Posted by: Mim on January 10, 2011 at 4:43 PM | PERMALINK

There's plenty of blame to go around- both sides do it!

Why, this Old Timer vividly remembers Little Big Horn. True, Custer fired first, but the Indians responded with even more violence.

- a popular saying at the time was, "The only good indian is a dead indian. . ."

Posted by: DAY on January 10, 2011 at 4:44 PM | PERMALINK

Listen carefully! When one projects the false idea that there is equivalency, what one is really saying is that one doesn't really want to change one's behavior!

I don't care right now about who does what to whom, and whether or not it is happening equally in the other direction.

I do care right now very intensely about anyone who is concerned about the "other side" while forgetting that we are all AMERICANS!

And, what each and everyone of us should be doing now is being individually responsible to each other so such over the top rhetoric can be left in the past, and we can start a new day where people who wish to be national leaders will speak to us all, instead of to the ignorant in his/her rabid base, (one of which owns too many guns for a healthy democracy to survive into the future)! -Kevo (don't forget, I've been a Republican for the past 30+ years, and I will be the first to say the crazies are, and have been, running my party for far too long now!)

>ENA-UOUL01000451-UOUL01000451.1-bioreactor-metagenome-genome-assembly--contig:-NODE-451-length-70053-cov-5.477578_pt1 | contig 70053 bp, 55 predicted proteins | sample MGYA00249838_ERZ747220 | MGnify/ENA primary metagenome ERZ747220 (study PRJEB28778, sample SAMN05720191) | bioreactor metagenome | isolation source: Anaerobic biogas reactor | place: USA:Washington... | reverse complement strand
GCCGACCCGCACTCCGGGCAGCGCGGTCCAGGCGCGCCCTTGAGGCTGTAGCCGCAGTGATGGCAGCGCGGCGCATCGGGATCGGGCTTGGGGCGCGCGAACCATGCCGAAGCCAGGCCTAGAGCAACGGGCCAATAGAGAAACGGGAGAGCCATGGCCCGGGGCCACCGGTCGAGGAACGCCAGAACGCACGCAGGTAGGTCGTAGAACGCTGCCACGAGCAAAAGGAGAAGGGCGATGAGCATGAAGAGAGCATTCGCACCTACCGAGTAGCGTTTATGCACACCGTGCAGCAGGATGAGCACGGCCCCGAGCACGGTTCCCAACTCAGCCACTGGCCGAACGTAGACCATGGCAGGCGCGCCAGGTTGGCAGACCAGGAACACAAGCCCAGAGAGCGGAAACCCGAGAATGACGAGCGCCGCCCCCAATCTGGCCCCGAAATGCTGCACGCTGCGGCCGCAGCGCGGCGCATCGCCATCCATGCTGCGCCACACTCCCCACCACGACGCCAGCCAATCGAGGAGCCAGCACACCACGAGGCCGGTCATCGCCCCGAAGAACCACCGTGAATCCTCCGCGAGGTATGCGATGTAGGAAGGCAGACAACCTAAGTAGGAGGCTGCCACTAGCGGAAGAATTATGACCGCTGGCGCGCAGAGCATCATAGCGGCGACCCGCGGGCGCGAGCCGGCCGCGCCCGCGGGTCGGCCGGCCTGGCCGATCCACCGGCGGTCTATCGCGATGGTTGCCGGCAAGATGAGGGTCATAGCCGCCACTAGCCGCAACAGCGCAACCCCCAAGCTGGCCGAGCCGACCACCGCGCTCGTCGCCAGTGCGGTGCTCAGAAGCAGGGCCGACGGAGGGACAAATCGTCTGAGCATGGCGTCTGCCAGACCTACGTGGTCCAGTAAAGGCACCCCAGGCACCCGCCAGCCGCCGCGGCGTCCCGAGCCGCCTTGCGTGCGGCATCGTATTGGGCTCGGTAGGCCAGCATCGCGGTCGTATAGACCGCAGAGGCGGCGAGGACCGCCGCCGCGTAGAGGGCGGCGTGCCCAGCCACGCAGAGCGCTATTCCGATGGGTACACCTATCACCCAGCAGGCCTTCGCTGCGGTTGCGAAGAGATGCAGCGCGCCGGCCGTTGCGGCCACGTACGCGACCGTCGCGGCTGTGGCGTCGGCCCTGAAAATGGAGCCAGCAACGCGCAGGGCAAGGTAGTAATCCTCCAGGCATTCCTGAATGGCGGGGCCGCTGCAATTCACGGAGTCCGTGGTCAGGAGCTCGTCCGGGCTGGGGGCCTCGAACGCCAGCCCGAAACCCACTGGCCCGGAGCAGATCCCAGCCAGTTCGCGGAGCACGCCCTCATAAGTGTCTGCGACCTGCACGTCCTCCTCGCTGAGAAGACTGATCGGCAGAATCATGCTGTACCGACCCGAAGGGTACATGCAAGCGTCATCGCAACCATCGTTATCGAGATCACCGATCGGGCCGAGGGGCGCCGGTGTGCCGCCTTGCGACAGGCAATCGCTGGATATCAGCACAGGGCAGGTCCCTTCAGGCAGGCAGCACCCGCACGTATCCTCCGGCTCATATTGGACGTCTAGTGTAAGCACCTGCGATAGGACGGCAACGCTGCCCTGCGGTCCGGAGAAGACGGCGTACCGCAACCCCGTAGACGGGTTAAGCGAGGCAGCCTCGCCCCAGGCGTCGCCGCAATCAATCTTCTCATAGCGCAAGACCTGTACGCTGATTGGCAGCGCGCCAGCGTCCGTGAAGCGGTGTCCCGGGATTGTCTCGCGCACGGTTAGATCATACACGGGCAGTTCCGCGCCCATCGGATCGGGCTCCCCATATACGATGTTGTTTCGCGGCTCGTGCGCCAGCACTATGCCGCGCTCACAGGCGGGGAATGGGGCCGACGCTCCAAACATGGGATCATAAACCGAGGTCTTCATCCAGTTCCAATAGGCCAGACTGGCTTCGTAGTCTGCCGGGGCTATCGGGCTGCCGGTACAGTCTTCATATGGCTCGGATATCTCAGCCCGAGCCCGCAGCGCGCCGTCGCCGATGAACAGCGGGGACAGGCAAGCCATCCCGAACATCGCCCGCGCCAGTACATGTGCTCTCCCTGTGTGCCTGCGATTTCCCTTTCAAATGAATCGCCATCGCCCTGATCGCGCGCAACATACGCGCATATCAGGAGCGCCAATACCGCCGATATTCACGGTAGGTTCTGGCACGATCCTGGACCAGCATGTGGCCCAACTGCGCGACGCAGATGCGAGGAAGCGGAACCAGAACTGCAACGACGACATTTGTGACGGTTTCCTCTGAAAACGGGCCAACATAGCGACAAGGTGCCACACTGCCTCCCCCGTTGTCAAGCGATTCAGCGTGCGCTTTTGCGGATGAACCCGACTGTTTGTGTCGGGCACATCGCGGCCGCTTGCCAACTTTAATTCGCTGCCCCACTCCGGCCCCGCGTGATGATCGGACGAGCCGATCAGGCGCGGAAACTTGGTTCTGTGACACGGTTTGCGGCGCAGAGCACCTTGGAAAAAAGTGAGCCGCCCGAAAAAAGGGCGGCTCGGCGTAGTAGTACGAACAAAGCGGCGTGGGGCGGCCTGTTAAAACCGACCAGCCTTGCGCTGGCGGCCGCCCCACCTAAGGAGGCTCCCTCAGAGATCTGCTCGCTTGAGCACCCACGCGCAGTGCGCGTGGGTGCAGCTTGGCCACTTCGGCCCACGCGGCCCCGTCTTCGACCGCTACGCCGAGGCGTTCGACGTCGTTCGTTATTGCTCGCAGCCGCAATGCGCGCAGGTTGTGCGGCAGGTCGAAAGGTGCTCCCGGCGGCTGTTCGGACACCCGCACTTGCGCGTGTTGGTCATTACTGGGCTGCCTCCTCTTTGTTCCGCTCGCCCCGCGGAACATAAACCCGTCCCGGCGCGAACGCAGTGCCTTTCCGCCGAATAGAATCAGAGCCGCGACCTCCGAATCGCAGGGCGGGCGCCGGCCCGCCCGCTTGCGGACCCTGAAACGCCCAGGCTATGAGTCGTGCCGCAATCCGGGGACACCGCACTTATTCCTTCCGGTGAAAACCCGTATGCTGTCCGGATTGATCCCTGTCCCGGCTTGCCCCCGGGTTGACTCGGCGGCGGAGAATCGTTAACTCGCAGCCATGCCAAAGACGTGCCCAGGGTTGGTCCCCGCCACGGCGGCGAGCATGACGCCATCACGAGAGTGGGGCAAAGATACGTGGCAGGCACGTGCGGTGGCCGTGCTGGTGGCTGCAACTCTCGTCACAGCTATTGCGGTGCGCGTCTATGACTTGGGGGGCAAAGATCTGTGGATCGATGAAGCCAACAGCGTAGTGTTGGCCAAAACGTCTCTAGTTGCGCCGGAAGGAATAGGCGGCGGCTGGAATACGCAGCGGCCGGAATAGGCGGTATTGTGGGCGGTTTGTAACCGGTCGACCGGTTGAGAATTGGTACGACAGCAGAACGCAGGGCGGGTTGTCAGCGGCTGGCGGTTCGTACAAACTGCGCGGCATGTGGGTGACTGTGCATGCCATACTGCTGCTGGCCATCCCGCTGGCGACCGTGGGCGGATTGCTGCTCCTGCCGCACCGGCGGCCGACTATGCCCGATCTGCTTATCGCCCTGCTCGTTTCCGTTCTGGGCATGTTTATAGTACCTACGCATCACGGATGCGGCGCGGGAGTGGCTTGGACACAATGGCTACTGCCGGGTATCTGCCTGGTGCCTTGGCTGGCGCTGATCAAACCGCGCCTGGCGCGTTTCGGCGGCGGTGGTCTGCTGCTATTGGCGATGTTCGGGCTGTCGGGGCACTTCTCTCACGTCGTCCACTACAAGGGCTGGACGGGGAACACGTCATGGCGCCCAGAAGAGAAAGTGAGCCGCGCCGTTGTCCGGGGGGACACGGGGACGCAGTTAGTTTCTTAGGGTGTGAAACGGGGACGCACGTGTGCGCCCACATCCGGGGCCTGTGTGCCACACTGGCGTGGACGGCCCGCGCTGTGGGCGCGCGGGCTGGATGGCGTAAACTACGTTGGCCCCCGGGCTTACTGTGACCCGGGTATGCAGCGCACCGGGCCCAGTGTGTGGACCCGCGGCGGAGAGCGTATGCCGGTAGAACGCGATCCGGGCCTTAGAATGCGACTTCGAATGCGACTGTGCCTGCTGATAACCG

Posted by: kevo on January 10, 2011 at 4:46 PM | PERMALINK

Steve - How about Ailes' inadvertent admission of his association with the tea party and that he is on the "other side" from Democrats?

Posted by: Egan on January 10, 2011 at 4:53 PM | PERMALINK

I'm going to guess this is a pretty important moment. Limbaugh, FOX, Palin, they're preaching to the choir, but I'm guessing a lot of poeple who haven't tasted the Kool Aid know very well where the poison is coming from. The GOP and their media mouthpieces would have been much better off if they hadn't gotten defensive. It just makes them look even more guilty.

The election was only two months ago, the new congress was just sworn in last week, and it's already crazy. Can you imagine after two years of this?!

2012 will not be a good year for the Republicans and their tea baggers.

Posted by: SaintZak on January 10, 2011 at 4:54 PM | PERMALINK